5. Autonomic Adaptation of Virtual Distributed Environments in a Multi-Domain Infrastructure

    11 Jul 2006 | | Contributor(s):: Ryan Riley, Dongyan Xu

    By federating resources from multiple domains, a shared infrastructure provides aggregated computation resources to a large number of users. With rapid advances in virtualization technologies, we propose the concept of virtual distributed environments as a new sharing paradigm for a multi-domain...

  6. Bandstructure in Nanoelectronics

    01 Nov 2005 | | Contributor(s):: Gerhard Klimeck

    This presentation will highlight, for nanoelectronic device examples, how the effective mass approximation breaks down and why the quantum mechanical nature of the atomically resolved material needs to be included in the device modeling. Atomistic bandstructure effects in resonant tunneling...

  7. BNC Annual Research Review: An Introduction to PRISM and MEMS Simulation

    04 Jun 2008 | | Contributor(s):: Jayathi Murthy

    This presentation is part of a collection of presentations describing the projects, people, and capabilities enhanced by research performed in the Birck Center, and a look at plans for the upcoming year.

  8. Calculating Resonances Using a Complex Absorbing Potential

    13 Mar 2008 | | Contributor(s):: Robin Santra

    The Siegert (or Gamow) wave function associated with a resonance state is exponentially divergent at large distances from the scattering target. A complex absorbing potential (CAP) provides a computationally simple and efficient technique for calculating the complex Siegert energy of a resonance...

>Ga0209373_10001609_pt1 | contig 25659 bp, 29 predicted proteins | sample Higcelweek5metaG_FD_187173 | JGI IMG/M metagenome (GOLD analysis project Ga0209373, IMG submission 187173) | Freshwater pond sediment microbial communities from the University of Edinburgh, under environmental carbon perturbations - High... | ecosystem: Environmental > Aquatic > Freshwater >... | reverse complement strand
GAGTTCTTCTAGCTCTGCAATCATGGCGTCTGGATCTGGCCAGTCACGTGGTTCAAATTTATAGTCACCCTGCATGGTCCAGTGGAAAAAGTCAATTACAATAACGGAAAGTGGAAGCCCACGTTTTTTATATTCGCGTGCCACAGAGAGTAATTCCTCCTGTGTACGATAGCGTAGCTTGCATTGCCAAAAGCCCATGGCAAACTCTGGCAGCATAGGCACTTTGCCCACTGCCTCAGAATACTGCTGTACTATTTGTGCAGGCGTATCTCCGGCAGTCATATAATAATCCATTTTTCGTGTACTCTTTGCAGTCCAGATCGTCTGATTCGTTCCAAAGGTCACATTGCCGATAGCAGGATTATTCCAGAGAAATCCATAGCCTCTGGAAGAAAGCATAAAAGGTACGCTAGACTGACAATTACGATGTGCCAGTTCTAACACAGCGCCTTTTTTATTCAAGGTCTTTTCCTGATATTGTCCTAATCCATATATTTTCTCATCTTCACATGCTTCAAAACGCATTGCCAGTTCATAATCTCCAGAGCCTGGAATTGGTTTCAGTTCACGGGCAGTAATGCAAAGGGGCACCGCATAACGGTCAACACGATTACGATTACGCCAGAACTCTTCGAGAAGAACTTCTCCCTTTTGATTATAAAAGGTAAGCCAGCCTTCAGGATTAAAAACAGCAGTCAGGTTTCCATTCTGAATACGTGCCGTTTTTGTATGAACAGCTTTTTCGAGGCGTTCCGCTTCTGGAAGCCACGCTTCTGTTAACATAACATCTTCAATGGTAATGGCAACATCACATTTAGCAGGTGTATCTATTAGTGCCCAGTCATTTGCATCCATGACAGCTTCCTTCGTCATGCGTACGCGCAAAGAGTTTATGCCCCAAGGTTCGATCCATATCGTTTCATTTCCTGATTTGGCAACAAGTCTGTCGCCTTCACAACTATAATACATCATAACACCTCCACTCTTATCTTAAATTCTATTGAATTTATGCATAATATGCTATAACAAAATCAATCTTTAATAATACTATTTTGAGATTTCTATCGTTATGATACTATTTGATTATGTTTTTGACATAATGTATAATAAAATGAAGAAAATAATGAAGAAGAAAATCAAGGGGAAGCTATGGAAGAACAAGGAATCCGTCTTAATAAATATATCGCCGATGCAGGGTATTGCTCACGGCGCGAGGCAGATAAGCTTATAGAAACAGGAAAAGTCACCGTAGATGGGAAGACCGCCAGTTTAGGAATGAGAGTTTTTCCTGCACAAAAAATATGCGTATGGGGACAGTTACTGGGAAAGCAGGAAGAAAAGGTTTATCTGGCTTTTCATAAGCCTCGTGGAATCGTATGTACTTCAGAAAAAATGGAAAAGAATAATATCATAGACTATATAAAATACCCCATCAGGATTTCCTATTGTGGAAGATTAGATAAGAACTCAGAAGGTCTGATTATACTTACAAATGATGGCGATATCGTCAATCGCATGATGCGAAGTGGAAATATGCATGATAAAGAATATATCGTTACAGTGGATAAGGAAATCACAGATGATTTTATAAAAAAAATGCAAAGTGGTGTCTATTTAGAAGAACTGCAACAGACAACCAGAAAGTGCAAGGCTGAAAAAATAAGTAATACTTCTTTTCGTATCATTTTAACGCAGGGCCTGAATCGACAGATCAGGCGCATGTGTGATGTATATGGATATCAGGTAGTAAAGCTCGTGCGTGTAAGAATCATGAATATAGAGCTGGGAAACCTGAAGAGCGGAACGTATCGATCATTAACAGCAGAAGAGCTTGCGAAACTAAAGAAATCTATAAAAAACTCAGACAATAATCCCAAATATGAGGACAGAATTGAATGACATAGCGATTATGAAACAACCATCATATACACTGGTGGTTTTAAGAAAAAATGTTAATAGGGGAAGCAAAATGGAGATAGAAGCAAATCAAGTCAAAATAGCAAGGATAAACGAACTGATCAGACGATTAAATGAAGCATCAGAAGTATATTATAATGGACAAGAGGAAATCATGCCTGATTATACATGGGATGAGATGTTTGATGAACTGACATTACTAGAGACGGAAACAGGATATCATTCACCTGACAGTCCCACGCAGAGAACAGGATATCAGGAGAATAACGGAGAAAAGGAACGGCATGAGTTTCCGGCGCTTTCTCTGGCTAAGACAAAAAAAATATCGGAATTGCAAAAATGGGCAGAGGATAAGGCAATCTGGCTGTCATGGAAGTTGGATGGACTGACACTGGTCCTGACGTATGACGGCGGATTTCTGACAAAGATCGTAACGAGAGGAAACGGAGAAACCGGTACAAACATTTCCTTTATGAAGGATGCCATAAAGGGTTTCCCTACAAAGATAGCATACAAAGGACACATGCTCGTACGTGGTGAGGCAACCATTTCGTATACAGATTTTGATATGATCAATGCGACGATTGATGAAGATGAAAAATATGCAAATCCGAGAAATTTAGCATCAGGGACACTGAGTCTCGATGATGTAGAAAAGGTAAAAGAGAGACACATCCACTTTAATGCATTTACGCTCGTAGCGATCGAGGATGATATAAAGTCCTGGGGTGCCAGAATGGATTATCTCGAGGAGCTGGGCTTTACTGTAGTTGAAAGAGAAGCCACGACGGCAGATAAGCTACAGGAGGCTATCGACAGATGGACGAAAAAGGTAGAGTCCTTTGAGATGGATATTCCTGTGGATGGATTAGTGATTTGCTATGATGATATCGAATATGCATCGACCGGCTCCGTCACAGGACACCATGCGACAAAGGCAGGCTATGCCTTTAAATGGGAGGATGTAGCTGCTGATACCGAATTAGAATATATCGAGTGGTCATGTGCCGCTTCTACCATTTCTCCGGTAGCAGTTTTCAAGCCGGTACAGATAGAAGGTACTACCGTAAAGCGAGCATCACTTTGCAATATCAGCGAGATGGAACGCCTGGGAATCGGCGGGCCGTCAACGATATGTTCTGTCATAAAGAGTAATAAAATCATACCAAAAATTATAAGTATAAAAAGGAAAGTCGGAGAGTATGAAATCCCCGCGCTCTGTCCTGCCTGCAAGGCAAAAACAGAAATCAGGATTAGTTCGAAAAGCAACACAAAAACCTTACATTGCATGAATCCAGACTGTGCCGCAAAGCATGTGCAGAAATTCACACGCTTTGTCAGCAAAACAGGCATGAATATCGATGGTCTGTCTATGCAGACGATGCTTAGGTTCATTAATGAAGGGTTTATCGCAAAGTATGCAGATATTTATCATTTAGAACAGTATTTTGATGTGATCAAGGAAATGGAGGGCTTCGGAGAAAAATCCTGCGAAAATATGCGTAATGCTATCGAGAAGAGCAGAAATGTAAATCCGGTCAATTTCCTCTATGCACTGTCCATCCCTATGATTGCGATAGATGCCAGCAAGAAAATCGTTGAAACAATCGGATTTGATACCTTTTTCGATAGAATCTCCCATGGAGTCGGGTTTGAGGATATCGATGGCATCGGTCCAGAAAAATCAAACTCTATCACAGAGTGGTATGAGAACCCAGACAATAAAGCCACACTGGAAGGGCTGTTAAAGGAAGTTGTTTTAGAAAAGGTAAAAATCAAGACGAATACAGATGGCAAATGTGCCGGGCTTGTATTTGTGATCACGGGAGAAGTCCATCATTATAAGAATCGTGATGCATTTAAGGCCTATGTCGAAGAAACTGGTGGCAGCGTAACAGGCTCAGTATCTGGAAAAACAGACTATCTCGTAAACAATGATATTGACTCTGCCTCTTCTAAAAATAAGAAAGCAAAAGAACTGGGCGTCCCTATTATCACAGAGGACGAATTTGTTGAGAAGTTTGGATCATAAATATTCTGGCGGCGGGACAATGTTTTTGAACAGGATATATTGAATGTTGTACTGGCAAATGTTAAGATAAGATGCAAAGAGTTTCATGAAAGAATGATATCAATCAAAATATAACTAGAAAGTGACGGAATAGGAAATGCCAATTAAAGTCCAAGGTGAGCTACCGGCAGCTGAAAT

9. Challenges and Strategies for High End Computing

    20 Dec 2007 | | Contributor(s):: Katherine A. Yelick

    This presentation was one of 13 presentations in the one-day forum, "Excellence in Computer Simulation," which brought together a broad set of experts to reflect on the future of computational science and engineering.

  10. Computational Mathematics: Role, Impact, Challenges

    20 Dec 2007 | | Contributor(s):: Juan C. Meza

    This presentation was one of 13 presentations in the one-day forum, "Excellence in Computer Simulation," which brought together a broad set of experts to reflect on the future of computational science and engineering.

  11. Computational Methods for NEMS

    16 Jun 2004 | | Contributor(s):: Narayan Aluru

    Computational Methods for NEMS

  12. Computing the Horribleness of Soft Condensed Matter

    19 Oct 2007 | | Contributor(s):: Eric Jakobsson

    A great triumph of computer simulations 40 years ago was to make the liquid state of matter understandable in terms of physical interactions between individual molecules. Prior to the first simulations of liquid argon and liquid water in the 1960's, there was no quantitatively rigorous molecular...